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Home / Pakistan / Nuclear Pakistan — realities vs myths

Nuclear Pakistan — realities vs myths

By Chaudhary Shujaat Hussain

There is no dearth of allegations in the Western media that Pakistan’s nuclear assets are exposed to extremist control or are ‘vulnerable’ and that political instability in Pakistan is exposing the world to a disaster. Nothing could be farther from the truth. Such fears are misguided and are either the result of lack of information or vested interests determined to destabilise Pakistan. With President Musharraf taking charge of governance in 1999, and Pakistan Muslim League subsequently at the helm of governance, the nuclear assets’ institutionalisation was set as a key priority and in due course successfully accomplished. Recently the Carnegie Institute has confirmed that, “the security of these assets has improved dramatically as a result of the protective measures put in place since the late 1990s”. This is no doubt an important recognition for Pakistan.

It is important for all to fully comprehend how the military and political leadership joined hands and implemented the institutionalisation. Today Pakistan’s command & control of its nuclear assets is based on the following well-planned tiers: The National Command Authority (NCA) as Tier 1, the Strategic Plans Division (SPD) as Tier 2, and the Strategic Forces Commands (SFC) as Tier 3. Seeing the need to give legal cover to the NCA, the president promulgated the National Command Authority Ordinance 2007 last month.

Firstly, the NCA as Tier 1 comprises of the top ten political and military decision-makers in Pakistan. Its objective as an apex decision-making body is to formulate policy and centrally control all aspects of Pakistan’s nuclear capability including deployment. Its chairman is the president, duly elected by parliament, and the prime minister is vice-chairman, directly elected by the people of Pakistan. Under the NCA come two committees. The Employment Control Committee (ECC) with its Deputy Chairman being the foreign minister and members being minister for defence, interior and finance on the political side; and the Joint Chief of all the services (CJCSC), the Army (COAS), Navy (CNS), Air Chief (CAS) on the military side. This balance between top military officers and elected representatives is critical for the NCA’s smooth functioning and credibility. The other committee is the Development Control Committee with the CJCSC being its Deputy Chairman and members being the COAS, CNS, CAS and heads of strategic scientific organisations. The SPD serves as secretariat for both.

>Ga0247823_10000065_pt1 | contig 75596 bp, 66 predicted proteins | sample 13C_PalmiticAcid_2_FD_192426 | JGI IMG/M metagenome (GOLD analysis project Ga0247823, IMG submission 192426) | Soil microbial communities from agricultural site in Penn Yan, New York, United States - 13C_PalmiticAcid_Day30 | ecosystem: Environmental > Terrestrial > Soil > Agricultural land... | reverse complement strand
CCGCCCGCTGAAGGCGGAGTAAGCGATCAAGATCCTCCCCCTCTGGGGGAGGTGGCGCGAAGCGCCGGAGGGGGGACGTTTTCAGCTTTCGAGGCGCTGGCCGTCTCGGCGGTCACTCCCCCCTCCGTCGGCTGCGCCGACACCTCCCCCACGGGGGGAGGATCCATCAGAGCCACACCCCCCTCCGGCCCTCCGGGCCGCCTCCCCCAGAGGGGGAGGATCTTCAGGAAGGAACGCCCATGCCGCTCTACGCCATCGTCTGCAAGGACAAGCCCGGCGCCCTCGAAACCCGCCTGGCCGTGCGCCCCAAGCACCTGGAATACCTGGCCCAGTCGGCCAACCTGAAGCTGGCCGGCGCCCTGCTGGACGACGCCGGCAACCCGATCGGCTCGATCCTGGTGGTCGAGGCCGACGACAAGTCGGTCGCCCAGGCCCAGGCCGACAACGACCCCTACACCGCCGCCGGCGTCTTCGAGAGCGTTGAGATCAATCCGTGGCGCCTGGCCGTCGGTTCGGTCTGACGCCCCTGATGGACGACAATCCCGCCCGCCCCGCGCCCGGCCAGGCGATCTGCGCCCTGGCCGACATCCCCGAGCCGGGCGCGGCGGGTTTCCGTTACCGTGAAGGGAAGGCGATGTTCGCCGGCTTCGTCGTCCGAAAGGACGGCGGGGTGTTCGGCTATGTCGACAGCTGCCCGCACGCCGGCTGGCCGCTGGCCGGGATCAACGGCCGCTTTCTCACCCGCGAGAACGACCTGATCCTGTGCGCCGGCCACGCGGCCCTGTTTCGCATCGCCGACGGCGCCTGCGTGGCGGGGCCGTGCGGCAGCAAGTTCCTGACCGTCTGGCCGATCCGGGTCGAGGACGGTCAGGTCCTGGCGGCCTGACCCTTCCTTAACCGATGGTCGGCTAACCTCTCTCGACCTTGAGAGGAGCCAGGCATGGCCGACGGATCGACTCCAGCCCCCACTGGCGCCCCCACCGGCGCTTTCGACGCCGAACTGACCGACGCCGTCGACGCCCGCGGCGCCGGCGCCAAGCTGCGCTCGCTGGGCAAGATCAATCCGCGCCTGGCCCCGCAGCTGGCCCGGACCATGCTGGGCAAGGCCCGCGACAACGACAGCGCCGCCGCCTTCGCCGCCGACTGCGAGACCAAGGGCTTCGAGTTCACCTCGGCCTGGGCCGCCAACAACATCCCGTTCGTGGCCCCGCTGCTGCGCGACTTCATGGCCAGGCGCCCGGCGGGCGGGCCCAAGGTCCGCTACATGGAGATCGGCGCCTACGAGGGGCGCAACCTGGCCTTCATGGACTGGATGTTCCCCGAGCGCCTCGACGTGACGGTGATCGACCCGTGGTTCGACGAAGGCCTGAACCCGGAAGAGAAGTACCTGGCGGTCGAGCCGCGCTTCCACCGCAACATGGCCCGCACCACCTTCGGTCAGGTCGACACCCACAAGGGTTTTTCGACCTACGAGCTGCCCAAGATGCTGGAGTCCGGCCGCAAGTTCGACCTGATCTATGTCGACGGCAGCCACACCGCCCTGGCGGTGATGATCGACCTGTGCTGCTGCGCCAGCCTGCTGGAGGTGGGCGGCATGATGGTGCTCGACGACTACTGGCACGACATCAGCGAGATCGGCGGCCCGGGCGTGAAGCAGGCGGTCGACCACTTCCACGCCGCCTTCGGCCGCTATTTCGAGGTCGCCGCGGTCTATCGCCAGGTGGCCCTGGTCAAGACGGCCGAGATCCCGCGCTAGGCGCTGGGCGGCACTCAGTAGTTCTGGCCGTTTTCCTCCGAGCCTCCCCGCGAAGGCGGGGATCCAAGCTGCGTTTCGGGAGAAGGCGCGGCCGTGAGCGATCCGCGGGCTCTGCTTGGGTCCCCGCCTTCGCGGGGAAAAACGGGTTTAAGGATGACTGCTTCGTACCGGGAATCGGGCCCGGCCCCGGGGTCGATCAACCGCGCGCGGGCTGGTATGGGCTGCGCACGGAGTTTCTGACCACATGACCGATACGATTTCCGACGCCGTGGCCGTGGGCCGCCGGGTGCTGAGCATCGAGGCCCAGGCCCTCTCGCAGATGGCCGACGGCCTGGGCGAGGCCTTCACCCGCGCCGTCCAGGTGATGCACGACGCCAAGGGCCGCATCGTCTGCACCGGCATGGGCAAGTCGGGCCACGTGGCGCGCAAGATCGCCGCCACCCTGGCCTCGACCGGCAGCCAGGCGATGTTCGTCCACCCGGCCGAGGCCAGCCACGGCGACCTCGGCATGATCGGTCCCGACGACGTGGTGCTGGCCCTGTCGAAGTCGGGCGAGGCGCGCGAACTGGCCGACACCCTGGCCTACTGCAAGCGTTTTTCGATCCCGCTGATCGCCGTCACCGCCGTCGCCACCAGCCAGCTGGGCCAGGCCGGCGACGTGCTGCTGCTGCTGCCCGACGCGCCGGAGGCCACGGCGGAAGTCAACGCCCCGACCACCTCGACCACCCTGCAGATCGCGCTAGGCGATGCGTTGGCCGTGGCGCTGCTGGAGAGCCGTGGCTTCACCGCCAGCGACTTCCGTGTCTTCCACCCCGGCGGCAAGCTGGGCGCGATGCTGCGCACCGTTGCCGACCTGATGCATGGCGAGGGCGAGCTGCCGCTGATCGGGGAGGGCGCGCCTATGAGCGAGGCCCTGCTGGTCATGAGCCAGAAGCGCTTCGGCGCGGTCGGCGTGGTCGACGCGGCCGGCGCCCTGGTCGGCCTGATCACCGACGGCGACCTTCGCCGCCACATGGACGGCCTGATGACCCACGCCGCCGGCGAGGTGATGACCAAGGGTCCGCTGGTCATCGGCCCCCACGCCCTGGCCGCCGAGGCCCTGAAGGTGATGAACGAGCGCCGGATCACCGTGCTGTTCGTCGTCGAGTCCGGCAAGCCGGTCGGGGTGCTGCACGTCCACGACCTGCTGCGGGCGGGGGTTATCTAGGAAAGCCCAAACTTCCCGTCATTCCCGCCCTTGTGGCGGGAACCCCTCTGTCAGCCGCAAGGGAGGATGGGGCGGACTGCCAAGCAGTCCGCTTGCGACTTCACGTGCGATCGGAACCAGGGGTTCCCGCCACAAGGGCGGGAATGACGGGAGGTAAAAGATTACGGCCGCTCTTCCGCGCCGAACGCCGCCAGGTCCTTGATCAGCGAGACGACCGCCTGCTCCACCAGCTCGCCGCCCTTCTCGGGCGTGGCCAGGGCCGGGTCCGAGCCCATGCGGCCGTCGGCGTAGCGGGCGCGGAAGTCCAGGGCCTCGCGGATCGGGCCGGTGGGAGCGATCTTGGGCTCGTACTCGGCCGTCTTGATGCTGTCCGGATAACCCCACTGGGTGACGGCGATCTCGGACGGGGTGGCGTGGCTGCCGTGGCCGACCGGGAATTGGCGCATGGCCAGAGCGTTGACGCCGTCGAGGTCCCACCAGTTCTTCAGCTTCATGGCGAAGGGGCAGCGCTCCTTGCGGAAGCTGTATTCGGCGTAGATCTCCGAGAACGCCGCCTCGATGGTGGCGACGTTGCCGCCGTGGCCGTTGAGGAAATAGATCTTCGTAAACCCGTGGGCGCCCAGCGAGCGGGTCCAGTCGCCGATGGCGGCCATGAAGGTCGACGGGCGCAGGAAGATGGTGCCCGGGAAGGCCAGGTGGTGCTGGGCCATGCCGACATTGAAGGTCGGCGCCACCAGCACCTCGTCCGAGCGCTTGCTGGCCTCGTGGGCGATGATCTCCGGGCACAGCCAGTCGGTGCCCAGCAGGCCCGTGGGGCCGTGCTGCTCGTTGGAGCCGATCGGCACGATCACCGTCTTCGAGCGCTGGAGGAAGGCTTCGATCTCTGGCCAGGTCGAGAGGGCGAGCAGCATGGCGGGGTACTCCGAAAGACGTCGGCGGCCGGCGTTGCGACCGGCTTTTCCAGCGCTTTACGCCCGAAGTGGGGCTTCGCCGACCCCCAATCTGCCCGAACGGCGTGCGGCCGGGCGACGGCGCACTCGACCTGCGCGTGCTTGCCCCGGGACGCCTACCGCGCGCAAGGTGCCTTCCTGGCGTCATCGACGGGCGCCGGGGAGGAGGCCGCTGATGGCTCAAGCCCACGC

Whilst the Employment Control Committee reviews latest information on threats, decides on appropriate response, gives policy directions, it also has the authority to order, control, and direct use of tri-services strategic forces during war. The Development Control Committee as a subordinate committee of the NCA oversees the implementation of the decision of the ECC and exercises day to day technical, financial and administrative control over the strategic organisations. A quick glance through their members will confirm that extremist forces cannot enter this decision-making grid at any point in Pakistan’s history. They are individuals who have been either elected or have risen up the ranks of military organisations. Extremists can definitely not enter this grid through elections, as they have no representation within parliament as history shows. Pakistan’s voters have never allowed them any representation and religious parties who have been given representation by the people of Pakistan have dissociated themselves from such extremist elements.

Tier 2 is the Strategic Plans Division (SPD), which is the secretariat and the eyes and ears of the NCA. In this capacity it develops, manages all dimensions including operational planning, weapons development, arms control and disarmament affairs, command and control, storage, safety, security, budgets. The SPD functions directly under the president, the prime minister and the chairman Joint Chiefs of Staff Committee. The SPD has its own intelligence network, which adds to the checks and balances of the system other than taking input from the main intelligence organisations. It has a special directorate for training and for monitoring the activities, the psychological well being, and the political affiliations of all the staff that have anything to do with the nuclear assets. The Security Division is by far the most intricate operation with its tentacles firmly grounded into maintaining an air-tight secure, accident safe environment.